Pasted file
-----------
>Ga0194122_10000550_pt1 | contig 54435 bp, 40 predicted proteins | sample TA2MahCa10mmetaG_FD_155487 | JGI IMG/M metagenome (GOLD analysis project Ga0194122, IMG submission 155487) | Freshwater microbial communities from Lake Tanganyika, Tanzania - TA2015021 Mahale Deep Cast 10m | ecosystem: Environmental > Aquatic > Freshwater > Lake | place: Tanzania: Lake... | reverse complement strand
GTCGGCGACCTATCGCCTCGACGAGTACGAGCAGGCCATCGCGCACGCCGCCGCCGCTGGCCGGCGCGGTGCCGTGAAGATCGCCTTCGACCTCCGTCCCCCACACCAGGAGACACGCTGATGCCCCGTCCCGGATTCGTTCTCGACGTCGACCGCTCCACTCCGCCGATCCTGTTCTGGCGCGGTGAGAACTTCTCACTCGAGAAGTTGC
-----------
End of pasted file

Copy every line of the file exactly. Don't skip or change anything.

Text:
>Ga0194122_10000550_pt1 | contig 54435 bp, 40 predicted proteins | sample TA2MahCa10mmetaG_FD_155487 | JGI IMG/M metagenome (GOLD analysis project Ga0194122, IMG submission 155487) | Freshwater microbial communities from Lake Tanganyika, Tanzania - TA2015021 Mahale Deep Cast 10m | ecosystem: Environmental > Aquatic > Freshwater > Lake | place: Tanzania: Lake... | reverse complement strand
GTCGGCGACCTATCGCCTCGACGAGTACGAGCAGGCCATCGCGCACGCCGCCGCCGCTGGCCGGCGCGGTGCCGTGAAGATCGCCTTCGACCTCCGTCCCCCACACCAGGAGACACGCTGATGCCCCGTCCCGGATTCGTTCTCGACGTCGACCGCTCCACTCCGCCGATCCTGTTCTGGCGCGGTGAGAACTTCTCACTCGAGAAGTTGC